This week the TV Teletype reports on a slew of TV pilots in the works. Robert Stack, formerly of The Untouchables, is working with Universal on "Companions for the Night," a movie that could become a series. Craig Stevens, once Peter Gunn, may be an ad man in Walt's Girls, Sidney Sheldon's trial balloon for NBC. Tige Andrews, who used to be one of The Detectives with Robert Taylor, is an inspector in The Mod Squad, an Aaron Spelling pilot for ABC. Pioneer Spirit, the story of "three families who bumble their way to Alaska, looking for life on a frontier," is a project by Green Acres proucer Jay Sommers for NBC. Ryan O'Neal guests on the European Eye adventure pilot for CBS. And Ernest Borgnine and Frankie Michaels ("Mame") are the leads in the proposed Billy and the Kid for CBS. Keeping in mind that titles often change and plots morph, how many of these pilots do you recognize as becoming full-fledged series?
While Christmas may overshadow the rest of the week, there's plenty of interesting non-holiday programming for us to look at as well.
Saturday: Jeremy Clyde, one half of Chad and Jeremy, plays - what else? - a musician who helps out Chip on My Three Sons. (7:30 p.m., CBS) Later on CBS (9:00 p.m.), it's a rerun of the pilot episode of Mannix, with Joe Campanella as Mannix's boss, and a guest cast including Lloyd Nolan, Kim Hunter, and Ironside co-star Barbara Anderson.
Sunday: It's hard to find any non-Christmas programming on Christmas Eve, but a show that caught my eye was Face the Nation (5:00 p.m., CBS), with Dr. Christiaan Barnard, the pioneering heart transplant surgeon from South Africa. Famed heart surgeon Dr. Michael DeBakey and CBS news scorrespondent Martin Agronsky are among the panelists. Hard to imagine any of the Sunday chat shows doing anything but politics nowadays; I don't know what to make of that, but it's not progress.
Tuesday: A fascinating episode of The Red Skelton Hour (CBS, 7:30 p.m.), with the great Maurice Evans narrating as Red illustrates Shakespeare's "Seven Ages of Man," using pantomime, songs and sketches. At 8:00 p.m., NBC's Thursday Night at the Movies presents the 1964 movie Wild and Wonderful, starring Tony Curtis and Christine Kaufmann, who's identified in the ad under the subtitle "Mrs. Tony Curtis." Even in 1967 you see that a lot; earlier in the day (4:00 p.m.) on WCCO's airing of The Mike Douglas Show, one of the guests is "Mrs. Richard J. Hughes, wife of the governor of New Jersey." Her name was actually Elizabeth, but I had to look that up.
Wednesday: Is it only me who finds it interesting that one of the co-stars of Lost in Space (CBS, 6:30 p.m.) is Mark Goddard, and one of the pioneers of rocketry - the very technology that got the Robinsons lost in space - was Robert Goddard? Maybe it was done intentionally. Anyway, Leslie Nielsen guest-stars as the heavy in tonight's episode of The Virginian (NBC, 6:30 p.m.) - easy to forget in the wake of Police Squad! and the subsequent movies that Nielsen was a fine dramatic actor, and quite often an effective bad guy. And the variety shows tonight have a wide range of guests: first, Woody Allen hosts the Kraft Music Hall (NBC, 8:00 p.m.), with a supporting cast of Aretha Franklin, Liza Minnelli, William F. Buckley Jr. and John Byner. And Jonathan Winters kicks off his new weekly show (CBS, 9:00 p.m.) with Red Skelton, Barbara Eden, Ivan Dixon, and The Doors (singing "Light My Fire").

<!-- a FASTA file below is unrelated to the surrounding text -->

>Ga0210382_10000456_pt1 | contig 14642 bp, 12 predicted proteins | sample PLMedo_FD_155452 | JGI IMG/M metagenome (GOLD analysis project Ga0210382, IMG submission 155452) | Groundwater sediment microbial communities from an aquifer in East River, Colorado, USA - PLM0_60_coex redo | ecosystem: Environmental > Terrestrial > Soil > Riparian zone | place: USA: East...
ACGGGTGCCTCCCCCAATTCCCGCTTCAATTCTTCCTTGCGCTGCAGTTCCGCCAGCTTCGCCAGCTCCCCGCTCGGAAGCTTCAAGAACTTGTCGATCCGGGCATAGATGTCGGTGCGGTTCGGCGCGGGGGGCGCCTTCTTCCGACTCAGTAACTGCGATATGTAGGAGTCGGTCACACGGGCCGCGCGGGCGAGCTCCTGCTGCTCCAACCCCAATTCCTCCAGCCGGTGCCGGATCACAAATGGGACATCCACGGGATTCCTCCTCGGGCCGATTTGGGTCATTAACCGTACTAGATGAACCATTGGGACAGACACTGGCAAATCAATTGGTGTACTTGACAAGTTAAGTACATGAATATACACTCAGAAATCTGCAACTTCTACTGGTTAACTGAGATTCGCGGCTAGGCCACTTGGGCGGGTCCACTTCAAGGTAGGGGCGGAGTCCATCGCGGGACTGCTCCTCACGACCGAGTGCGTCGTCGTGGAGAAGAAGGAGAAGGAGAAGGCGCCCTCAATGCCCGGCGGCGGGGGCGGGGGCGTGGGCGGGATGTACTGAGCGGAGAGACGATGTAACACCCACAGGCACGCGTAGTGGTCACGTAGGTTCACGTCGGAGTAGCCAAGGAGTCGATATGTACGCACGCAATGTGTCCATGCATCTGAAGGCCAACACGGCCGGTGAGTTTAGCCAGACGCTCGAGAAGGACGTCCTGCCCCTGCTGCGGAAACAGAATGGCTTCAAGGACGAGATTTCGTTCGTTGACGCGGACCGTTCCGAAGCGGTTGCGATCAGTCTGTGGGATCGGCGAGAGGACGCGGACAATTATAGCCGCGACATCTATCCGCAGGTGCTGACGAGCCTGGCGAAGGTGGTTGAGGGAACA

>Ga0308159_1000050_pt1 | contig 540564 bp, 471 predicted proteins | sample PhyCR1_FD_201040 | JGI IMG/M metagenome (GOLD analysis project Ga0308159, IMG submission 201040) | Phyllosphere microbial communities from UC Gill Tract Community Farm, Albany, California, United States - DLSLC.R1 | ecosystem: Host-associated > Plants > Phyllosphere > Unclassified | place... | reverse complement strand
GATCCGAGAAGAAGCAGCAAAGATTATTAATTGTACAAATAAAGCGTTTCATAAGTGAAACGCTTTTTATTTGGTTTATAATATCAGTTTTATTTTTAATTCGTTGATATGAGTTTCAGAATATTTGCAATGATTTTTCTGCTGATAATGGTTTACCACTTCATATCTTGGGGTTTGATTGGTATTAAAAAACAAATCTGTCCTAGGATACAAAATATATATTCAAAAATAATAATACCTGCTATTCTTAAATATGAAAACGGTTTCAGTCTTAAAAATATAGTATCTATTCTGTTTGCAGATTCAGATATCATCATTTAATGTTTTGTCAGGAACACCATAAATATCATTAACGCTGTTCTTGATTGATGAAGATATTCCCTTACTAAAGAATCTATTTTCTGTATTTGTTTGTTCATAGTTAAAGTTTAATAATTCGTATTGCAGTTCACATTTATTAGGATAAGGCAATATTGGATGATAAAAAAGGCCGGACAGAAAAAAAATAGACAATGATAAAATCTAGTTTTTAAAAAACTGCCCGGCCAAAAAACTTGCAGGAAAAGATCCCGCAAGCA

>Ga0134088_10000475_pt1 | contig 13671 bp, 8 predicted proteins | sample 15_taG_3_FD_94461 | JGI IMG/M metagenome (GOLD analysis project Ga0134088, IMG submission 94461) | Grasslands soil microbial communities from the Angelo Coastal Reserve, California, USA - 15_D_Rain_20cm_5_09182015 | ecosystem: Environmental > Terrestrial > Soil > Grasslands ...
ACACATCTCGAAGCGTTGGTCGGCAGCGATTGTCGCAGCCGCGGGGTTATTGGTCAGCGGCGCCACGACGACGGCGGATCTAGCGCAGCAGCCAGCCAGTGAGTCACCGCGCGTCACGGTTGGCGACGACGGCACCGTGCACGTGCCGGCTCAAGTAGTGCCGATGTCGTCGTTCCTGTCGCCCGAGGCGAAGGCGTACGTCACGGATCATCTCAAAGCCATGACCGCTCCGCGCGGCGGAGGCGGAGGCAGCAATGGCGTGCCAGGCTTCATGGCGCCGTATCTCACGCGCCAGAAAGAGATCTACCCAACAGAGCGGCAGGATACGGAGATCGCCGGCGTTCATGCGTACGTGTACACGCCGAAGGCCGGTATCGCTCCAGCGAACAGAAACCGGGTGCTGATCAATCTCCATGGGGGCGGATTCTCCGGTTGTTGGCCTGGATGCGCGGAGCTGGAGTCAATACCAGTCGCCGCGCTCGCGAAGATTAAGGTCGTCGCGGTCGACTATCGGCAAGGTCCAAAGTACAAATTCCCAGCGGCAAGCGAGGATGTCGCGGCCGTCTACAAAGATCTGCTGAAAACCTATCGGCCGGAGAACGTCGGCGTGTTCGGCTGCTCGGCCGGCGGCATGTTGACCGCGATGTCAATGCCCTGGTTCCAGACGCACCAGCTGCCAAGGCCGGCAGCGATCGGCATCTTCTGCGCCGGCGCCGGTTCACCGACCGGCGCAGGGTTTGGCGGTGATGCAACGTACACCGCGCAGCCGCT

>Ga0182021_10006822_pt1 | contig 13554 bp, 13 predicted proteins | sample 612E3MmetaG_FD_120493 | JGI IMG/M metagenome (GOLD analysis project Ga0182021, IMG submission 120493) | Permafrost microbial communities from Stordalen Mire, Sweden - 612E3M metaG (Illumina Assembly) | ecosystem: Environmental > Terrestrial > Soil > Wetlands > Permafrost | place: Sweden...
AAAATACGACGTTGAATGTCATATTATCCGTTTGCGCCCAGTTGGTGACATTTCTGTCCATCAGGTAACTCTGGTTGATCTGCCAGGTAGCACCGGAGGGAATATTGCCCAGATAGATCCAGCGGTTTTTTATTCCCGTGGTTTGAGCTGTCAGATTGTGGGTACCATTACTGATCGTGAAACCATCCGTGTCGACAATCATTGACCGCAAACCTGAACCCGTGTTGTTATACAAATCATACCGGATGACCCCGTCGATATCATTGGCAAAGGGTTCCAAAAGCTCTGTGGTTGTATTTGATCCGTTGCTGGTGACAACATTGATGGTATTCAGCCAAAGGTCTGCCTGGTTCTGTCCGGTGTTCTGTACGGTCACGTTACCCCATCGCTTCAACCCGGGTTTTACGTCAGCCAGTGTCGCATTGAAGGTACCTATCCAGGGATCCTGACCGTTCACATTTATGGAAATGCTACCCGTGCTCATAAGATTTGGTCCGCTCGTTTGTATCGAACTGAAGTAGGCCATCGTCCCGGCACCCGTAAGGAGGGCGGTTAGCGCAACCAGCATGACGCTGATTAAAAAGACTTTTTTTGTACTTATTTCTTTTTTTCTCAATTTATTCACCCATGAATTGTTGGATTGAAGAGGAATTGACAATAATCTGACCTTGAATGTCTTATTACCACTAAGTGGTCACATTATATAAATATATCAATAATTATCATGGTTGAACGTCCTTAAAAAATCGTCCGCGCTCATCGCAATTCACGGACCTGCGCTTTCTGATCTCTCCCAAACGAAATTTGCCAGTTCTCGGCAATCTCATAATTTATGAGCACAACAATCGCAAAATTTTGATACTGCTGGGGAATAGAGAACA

Friday: First, it's one of the most famous and best-loved Star Trek episodes of all time. Tonight (NBC, 7:30 p.m.), "Captain Kirk, assigned to protect a vital grain shipment at a space station, finds that he has troubles with tribbles."* Meanwhile, farewell to Hondo, (ABC, 7:30 p.m.), which leaves the air after tonight, to be replaced by Operation: Entertainment. Meanwhile, Gomer Pyle (CBS, 7:30 p.m.) finds an excuse to stage a base variety show, which gives Jim Nabors a chance to sing "The Desert Song" and "Song of the Vagabond." It would be nice to report that these two songs are, coincidentally, on Nabors' latest album - but, alas, such is not the case. Elsewhere, Judd for the Defense (9:00 p.m., ABC) features a very strong guest cast: Vera Miles, Claude Akins and Charles Grey.
Nilz Baris (William Schallert): You heard me.
Capt. Kirk: I heard you.
Spock: (Helpfully) He simply could not believe his ears.
Late night, the 1965 movie The Outlaws Is Coming! (10:40 p.m., KGLO) stars the Three Stooges as wacky newspaper printers-tured lawmen dealing with every tough gunslinger in the Old West. It co-stars a Batman-era Adam West, which I think tells you the kind of pandemonium this movie must have produced. According to the always-reliable Wikipedia, "In a nod to television's key role in the resurgence of the Stooges' popularity, the outlaws were played by local TV hosts from across the U.S. whose shows featured the trio's old Columbia shorts." Nice touch.
Our starlet of the week is former Miss America Mary Ann Mobley, and the very first set of creditentials that Dwight Whitney presents us are 35-22-34. The more things change, I guess, the more they stay the same. A profile of Richard "Dick" Dawson of Hogan's Heroes presents him as smart and sensitive, and a warm personality, although as I recall, by the time of Family Feud many people described him as distant and aloof. Did he change, or was this profile a bit flattering? Richard Warren Lewis writes about the night of the all-British lineup on The Hollywood Palace, also known as "the night the British stormed the Palace."
All in all, quite a week, with a wonderful collection of Christmas programs. They just don't make them quite like that, do they?